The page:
1. Average Spectral Flatness Measure (ASFM). SFM is defined in N. S. Jayant and P. Noll, “Digital Coding of Waveforms, Principles and Applications to Speech and Video,” Englewood Cliffs, N.J., Prentice-Hall, 1984, which is incorporated by reference herein. In accordance with the present invention, a given audio signal may be broken into small contiguous segments of about 20 to 25 milliseconds each, and for each segment the SFM is computed. These values are then averaged over the entire audio track to compute ASFM.
2. Average Energy Entropy (AEN). Energy entropy (EN) is defined in D. Sinha and A. H. Tewfik, “Low Bit Rate Transparent Audio Compression using Adapted Wavelets,” IEEE Transactions on Signal Processing, Vol. 41, No. 12, pp. 3463-3479, December 1993, which is incorporated by reference herein, and measures the “peakiness” of the audio signal in the time domain. In accordance with the present invention, EN is computed over small contiguous segments of about 20 to 25 milliseconds each, and then averaged to compute AEN for the audio track.
3. Coding criticality measure. This is the UC measure described above.
In the illustrative embodiment of the invention, the three measures, ASFM, AEN, and UC, as generated for a given audio track, are combined in a decision mechanism to choose a suitable value for each of the three PAC PM parameters TMN, NMT, and SF for that audio track. As previously noted, a given set of values for the PM parameters thus represents a particular psychoacoustic model. The particular psychoacoustic model is then associated with the given audio track in the manner described in conjunction with the flow diagrams of FIGS. 3 and 4. Qualitatively, if ASFM is below a designated threshold and UC is also below a designated threshold, a higher TMN provides better encoding. Similarly, if AEN is below a designated threshold and UC is also below threshold, a higher NMT provides better encoding. Finally, if UC is below threshold or ASFM and AEN are both below threshold, the SF shape shown in FIG. 5A provides better overall audio quality.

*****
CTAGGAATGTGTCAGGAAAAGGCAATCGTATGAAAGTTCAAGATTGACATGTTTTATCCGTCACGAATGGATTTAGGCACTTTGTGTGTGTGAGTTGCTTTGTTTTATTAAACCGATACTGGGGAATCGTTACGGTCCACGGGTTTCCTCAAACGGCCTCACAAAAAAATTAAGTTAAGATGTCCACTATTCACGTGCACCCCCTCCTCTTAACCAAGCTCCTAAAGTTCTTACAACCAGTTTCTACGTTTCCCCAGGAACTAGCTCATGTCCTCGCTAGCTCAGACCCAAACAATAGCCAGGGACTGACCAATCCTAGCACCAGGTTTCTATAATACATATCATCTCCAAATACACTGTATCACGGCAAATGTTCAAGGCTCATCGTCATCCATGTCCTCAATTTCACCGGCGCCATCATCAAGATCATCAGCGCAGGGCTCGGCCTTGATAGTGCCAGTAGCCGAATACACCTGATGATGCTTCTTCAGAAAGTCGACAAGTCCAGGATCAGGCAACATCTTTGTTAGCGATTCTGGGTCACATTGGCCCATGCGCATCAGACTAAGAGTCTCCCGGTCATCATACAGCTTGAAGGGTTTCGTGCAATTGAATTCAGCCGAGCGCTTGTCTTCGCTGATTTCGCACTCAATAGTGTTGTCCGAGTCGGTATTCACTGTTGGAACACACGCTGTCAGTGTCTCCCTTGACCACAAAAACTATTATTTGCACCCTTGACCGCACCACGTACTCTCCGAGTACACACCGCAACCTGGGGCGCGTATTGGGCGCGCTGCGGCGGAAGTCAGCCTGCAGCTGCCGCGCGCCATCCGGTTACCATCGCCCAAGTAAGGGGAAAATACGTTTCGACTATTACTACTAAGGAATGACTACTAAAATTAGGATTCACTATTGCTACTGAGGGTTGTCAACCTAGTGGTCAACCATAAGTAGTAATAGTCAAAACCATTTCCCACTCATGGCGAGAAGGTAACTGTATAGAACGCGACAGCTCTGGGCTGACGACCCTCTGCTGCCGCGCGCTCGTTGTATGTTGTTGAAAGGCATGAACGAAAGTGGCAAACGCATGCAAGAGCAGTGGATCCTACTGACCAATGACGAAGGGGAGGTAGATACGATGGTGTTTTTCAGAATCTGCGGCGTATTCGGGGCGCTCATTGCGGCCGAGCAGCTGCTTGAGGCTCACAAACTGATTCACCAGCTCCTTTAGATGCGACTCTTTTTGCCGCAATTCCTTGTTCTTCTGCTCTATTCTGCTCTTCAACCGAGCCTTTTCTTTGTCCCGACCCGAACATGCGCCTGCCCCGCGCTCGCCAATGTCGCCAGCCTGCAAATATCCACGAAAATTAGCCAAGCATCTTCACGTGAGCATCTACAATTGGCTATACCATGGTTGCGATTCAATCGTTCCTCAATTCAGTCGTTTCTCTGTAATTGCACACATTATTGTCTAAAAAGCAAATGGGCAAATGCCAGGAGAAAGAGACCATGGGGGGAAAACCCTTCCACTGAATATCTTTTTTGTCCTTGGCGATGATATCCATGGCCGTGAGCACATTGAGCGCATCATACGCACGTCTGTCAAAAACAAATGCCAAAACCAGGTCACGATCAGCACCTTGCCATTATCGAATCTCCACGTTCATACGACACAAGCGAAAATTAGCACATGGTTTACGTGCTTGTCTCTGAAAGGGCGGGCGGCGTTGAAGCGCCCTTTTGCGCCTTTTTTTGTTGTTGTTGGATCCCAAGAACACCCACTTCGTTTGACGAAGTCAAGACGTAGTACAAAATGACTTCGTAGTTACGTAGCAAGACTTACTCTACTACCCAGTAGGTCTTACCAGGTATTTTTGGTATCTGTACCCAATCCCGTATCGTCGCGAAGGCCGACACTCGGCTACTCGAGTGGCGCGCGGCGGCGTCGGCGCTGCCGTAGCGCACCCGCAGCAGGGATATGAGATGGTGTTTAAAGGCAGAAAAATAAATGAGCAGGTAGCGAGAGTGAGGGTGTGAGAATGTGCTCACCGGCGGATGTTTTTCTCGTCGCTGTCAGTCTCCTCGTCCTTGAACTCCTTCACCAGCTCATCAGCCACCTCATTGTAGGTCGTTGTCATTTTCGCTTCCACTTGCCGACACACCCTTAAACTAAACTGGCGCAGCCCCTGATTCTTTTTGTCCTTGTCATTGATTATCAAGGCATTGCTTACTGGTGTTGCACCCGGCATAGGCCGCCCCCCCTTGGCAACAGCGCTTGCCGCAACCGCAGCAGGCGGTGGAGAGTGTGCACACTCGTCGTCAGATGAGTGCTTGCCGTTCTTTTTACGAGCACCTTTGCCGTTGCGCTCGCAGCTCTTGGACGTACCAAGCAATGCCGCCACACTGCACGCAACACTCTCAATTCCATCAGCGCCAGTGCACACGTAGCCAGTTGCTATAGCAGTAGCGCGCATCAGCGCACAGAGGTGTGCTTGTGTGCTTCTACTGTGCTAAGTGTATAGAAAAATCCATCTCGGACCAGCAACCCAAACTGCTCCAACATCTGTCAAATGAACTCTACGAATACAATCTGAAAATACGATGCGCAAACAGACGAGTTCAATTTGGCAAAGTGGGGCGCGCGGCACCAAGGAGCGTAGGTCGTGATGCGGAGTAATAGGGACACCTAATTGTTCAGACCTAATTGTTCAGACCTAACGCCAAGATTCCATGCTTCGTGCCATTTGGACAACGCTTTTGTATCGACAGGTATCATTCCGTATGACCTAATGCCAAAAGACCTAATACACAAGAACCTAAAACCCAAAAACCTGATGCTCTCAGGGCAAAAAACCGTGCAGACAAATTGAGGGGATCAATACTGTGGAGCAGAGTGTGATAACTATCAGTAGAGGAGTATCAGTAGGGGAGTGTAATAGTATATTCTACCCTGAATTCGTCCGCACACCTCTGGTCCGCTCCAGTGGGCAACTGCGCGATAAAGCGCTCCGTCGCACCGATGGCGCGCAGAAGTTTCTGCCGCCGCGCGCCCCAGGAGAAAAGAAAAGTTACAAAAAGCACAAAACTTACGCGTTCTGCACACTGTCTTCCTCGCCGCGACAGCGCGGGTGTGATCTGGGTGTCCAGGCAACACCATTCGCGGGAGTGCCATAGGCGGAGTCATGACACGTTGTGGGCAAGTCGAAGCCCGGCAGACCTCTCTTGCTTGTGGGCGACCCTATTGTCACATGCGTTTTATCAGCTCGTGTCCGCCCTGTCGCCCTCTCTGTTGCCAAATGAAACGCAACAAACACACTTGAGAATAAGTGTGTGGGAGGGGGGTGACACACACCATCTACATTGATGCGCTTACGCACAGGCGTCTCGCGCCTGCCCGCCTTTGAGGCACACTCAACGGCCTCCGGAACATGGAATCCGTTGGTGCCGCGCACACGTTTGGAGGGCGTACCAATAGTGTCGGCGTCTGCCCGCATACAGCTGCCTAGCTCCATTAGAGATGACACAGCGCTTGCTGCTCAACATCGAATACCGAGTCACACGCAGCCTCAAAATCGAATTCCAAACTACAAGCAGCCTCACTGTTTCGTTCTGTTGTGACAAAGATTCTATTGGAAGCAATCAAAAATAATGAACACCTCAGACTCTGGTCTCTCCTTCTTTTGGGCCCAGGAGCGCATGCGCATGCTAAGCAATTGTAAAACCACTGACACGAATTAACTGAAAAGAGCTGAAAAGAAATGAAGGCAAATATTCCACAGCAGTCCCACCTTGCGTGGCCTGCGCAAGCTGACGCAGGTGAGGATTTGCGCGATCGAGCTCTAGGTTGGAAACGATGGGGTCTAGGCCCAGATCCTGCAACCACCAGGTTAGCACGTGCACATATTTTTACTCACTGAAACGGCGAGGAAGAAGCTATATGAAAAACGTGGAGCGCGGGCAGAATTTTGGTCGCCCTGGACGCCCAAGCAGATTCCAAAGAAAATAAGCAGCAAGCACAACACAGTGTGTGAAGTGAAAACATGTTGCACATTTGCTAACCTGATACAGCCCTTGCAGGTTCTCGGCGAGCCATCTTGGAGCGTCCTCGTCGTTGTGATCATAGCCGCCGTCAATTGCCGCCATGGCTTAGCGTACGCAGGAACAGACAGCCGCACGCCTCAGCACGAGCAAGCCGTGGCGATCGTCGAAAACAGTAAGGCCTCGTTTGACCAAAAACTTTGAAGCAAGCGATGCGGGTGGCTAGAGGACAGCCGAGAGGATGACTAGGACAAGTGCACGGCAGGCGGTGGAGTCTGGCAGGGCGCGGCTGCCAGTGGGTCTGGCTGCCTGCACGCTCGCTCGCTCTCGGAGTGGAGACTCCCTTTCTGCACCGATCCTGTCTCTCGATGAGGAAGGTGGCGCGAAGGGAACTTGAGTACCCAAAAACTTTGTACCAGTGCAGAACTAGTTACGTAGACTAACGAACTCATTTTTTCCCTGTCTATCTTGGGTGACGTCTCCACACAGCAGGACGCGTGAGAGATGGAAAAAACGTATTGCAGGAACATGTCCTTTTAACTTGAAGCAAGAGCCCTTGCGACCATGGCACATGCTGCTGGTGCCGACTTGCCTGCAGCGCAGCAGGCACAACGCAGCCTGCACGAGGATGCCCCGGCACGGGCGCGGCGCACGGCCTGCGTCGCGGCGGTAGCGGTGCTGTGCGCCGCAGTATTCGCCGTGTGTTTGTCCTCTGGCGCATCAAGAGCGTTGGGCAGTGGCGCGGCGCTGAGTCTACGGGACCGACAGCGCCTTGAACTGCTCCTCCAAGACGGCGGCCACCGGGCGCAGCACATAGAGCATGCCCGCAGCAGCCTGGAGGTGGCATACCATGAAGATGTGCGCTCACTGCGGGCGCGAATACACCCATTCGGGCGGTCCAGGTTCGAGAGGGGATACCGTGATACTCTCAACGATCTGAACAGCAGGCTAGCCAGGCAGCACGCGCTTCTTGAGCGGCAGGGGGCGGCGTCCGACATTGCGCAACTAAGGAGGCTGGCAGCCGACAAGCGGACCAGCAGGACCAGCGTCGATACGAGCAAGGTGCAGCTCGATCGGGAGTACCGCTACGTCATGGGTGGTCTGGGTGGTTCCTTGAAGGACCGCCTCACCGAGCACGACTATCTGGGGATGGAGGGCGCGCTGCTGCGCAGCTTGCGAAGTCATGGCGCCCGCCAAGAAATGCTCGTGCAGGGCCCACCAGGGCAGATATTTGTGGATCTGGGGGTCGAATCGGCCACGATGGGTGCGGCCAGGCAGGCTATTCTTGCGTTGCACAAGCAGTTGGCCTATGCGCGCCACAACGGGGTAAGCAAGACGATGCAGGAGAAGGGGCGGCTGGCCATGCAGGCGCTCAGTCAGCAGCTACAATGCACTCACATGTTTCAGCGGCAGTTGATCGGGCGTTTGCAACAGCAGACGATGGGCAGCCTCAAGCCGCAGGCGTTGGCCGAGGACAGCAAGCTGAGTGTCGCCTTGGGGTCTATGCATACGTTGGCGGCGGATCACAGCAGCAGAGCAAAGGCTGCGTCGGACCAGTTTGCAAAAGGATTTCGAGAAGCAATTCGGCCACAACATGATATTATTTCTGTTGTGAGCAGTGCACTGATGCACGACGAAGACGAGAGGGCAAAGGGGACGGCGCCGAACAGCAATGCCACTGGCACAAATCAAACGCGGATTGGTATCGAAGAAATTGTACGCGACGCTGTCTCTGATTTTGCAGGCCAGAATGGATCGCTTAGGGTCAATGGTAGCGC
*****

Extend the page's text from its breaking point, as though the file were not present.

The above-noted criticality measure UC as determined for a given audio track may also be used to select one or more settings for the audio processor 104. The audio processor settings may be adjusted by an operator or automatically using one or more control mechanisms so as to maintain the UC measure below a designated threshold. This criterion can be used in conjunction with other conventional criteria to fine tune a preset in the audio processor 104 and/or to determine a new preset for use with the given audio track.
As previously noted, the present invention can be implemented in a wide variety of different digital audio transmission applications, including terrestrial DAB systems, satellite broadcasting systems, and Internet streaming systems. The particular preclassification techniques described in conjunction with the illustrative embodiment above are shown by way of example only, and are not intended to limit the scope of the invention in any way. For example, other analysis techniques and signal measures may be used to classify audio material and associate a particular psychoacoustic model, audio processor setting or other coding-based parameter therewith in accordance with the present invention. These and numerous other alternative embodiments and implementations within the scope of the following claims will be apparent to those skilled in the art.
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|U.S. Classification||704/200.1, 704/501, 704/E19.041|